We all know that metal rusts, and we also know that rust can weaken or destroy metal structures over time. Even a durable car – particularly in the north, with salt on the roads – will decay. Why shouldn’t the same be true for a metal roof? As it happens, manufacturers engineer metal roofing specifically to avoid rust, much longer than one might otherwise expect.
Metal roofing is resistant to most forms of decay. Being naturally waterproof, metal sheds rainwater quickly and does not develop mildew or mold. This is partially why metal roofs do not rust easily, as they are immune to many other forms of rot.
Keep in mind that roofers are well aware of the rust factor when it comes to metal roofs. That’s why manufacturers engineer metal roofing obsessively to prevent the risk altogether.
The Right Metals
It comes down to picking the right metal for the job. First, not all metals rust; for rust to occur, metals must combine with oxygen and water to form different oxide chemicals, most commonly iron oxide. Two metals are highly vulnerable: copper and iron.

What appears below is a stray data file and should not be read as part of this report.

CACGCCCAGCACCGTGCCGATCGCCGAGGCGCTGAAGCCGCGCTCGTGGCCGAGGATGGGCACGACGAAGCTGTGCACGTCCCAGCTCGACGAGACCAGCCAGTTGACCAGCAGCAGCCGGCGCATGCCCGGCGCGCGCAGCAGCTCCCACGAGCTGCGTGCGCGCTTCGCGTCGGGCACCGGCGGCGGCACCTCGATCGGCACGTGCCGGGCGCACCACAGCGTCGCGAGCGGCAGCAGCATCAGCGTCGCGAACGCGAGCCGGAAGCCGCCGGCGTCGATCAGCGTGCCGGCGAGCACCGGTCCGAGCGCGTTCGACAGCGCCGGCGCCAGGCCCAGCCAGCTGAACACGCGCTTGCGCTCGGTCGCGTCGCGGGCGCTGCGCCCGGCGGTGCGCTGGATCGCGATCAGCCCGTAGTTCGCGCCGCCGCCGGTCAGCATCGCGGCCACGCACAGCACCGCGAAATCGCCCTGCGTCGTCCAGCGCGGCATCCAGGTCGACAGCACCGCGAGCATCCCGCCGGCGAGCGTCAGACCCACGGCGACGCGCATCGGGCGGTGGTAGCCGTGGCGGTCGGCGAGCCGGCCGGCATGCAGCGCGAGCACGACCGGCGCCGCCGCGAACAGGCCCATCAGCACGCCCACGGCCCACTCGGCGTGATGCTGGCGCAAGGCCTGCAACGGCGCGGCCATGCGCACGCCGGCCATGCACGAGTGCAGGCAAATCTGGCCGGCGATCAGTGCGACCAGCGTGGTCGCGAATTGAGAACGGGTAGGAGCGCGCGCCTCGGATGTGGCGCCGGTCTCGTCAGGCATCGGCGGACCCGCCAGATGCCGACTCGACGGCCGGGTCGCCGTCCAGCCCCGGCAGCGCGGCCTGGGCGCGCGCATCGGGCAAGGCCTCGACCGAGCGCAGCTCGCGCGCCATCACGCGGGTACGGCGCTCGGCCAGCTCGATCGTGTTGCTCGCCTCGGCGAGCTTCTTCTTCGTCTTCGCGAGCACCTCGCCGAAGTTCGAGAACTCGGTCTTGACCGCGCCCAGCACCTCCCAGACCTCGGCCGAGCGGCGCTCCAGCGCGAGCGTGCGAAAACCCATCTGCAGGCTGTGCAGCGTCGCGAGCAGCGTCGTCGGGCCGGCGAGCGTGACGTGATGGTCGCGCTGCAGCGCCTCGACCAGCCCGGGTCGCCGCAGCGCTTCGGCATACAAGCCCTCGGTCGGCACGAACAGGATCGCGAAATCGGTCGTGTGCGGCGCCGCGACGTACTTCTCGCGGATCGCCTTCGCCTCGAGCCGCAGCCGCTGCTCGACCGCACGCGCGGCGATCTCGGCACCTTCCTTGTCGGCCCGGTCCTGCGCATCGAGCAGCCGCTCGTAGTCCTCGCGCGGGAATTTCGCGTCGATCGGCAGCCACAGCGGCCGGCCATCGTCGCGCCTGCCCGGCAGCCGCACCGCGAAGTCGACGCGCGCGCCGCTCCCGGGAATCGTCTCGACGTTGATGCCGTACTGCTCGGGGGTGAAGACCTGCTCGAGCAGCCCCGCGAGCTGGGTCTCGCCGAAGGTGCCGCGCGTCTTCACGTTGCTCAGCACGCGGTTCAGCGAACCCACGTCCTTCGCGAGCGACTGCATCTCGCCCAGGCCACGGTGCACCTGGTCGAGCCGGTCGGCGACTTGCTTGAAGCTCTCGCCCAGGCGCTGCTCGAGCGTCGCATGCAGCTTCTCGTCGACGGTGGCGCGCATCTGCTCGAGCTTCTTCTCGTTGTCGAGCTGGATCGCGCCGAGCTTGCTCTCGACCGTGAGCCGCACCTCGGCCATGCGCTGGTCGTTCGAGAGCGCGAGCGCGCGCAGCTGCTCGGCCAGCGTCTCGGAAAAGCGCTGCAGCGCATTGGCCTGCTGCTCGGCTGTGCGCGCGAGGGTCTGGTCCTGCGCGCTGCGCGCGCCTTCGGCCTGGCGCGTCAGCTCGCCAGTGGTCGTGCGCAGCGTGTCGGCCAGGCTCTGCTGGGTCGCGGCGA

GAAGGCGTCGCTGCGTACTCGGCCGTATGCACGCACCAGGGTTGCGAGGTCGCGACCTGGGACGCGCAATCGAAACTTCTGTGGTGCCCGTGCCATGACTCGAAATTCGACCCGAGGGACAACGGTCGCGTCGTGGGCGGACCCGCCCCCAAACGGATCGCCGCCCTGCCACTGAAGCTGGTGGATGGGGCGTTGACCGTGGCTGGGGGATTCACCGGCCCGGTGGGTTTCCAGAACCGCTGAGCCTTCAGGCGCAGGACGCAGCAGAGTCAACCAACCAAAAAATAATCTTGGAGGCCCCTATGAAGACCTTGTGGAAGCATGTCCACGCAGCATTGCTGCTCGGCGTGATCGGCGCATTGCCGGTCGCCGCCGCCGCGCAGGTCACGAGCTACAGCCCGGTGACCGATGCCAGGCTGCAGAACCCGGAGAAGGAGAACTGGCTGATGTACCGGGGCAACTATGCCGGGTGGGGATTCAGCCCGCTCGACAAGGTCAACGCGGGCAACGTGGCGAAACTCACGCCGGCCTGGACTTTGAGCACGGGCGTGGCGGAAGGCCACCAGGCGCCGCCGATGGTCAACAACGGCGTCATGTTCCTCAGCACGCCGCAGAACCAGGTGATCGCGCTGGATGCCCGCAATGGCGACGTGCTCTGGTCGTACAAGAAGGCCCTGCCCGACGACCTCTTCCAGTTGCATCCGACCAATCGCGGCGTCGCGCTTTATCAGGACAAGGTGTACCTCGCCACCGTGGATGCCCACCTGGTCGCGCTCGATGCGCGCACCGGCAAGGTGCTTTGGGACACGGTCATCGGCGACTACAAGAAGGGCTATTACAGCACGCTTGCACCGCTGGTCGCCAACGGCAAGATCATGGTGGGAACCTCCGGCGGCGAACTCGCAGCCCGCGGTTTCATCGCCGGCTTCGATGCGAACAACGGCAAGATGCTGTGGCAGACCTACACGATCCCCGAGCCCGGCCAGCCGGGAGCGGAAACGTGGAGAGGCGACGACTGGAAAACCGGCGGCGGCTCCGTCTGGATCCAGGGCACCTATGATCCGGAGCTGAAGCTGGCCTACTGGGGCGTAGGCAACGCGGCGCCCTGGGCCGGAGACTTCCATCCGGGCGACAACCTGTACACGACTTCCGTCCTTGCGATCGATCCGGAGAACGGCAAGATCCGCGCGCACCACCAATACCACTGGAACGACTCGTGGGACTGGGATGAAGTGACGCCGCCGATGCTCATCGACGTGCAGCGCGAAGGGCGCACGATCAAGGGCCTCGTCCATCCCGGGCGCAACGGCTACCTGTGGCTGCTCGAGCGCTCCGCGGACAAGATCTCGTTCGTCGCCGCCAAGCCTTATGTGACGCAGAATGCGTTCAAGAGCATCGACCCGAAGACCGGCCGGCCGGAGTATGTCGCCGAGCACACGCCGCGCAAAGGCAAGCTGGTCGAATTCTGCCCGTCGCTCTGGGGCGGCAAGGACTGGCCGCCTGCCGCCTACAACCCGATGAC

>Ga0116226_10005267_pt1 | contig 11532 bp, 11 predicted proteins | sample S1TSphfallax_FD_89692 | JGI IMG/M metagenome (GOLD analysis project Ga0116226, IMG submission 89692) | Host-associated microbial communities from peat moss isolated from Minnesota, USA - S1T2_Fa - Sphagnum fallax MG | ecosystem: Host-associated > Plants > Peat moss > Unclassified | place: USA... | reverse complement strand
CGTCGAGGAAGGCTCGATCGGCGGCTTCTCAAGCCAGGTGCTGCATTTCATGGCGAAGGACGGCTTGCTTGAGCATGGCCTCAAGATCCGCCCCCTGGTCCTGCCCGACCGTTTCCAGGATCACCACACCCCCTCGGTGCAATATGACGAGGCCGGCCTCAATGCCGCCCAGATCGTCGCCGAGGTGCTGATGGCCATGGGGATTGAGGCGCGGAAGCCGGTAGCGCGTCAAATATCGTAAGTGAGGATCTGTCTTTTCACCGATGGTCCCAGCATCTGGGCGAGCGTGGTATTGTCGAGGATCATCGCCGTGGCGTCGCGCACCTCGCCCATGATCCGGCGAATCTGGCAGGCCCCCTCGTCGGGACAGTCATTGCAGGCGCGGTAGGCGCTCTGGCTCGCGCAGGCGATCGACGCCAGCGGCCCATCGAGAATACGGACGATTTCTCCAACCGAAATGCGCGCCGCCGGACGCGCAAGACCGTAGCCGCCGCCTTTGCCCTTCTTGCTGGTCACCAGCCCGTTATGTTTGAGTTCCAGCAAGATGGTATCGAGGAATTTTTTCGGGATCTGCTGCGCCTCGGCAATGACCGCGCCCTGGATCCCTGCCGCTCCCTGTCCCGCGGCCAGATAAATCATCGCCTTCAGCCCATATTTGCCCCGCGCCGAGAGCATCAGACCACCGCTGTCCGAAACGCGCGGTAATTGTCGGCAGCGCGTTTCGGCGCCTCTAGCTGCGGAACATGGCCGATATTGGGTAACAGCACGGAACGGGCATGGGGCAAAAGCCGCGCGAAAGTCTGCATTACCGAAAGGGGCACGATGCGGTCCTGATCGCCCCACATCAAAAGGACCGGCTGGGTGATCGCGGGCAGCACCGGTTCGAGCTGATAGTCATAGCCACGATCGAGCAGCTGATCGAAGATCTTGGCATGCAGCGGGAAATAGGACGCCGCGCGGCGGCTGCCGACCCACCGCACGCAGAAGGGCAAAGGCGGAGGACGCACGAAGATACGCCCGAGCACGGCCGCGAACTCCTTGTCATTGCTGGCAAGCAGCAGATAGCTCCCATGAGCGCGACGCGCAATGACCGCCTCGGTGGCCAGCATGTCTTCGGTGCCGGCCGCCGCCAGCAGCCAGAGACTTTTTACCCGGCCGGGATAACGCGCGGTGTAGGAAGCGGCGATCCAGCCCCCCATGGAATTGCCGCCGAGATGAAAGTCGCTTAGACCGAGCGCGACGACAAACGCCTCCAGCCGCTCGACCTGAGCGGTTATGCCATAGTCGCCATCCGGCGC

That said, most roofers don’t use pure iron or unprotected copper for their materials. While copper is certainly a choice, galvanized steel is far more common. Steel roofing is great for rust resistance and has an outer coating of zinc – protecting most iron content in the material. This coating protects against rusting, while preserving the structural strength of the inner steel layer.
Even more common today is galvalume steel – which is protected by an aluminum and zinc alloy. This material is stronger than ordinary galvanized steel – lasting up to three times longer against rust. When you see an old, rusty metal roof, it’s usually an older galvanized design. Galvalume steel, on the other hand, can last as long as the metal in the most humid of climates.
Aside from the material itself, most metal roofs are painted, and this provides a protective coat that prevents rust as well.
Some roofers, such as Erie Metal Roofs, use stone-coated steel. This offers similar rust resistance as galvanized steel, but with the added appeal of a stone appearance.
What to Do if Your Roof Rusts
Though metal roofers take careful measures to prevent rusting, sometimes harsh weather can strip away the protective coating and damage the metal. In those cases, your roof should still be under warranty. You will want to avoid cleaning the rust yourself, however, as this may invalidate your warranty, losing you money.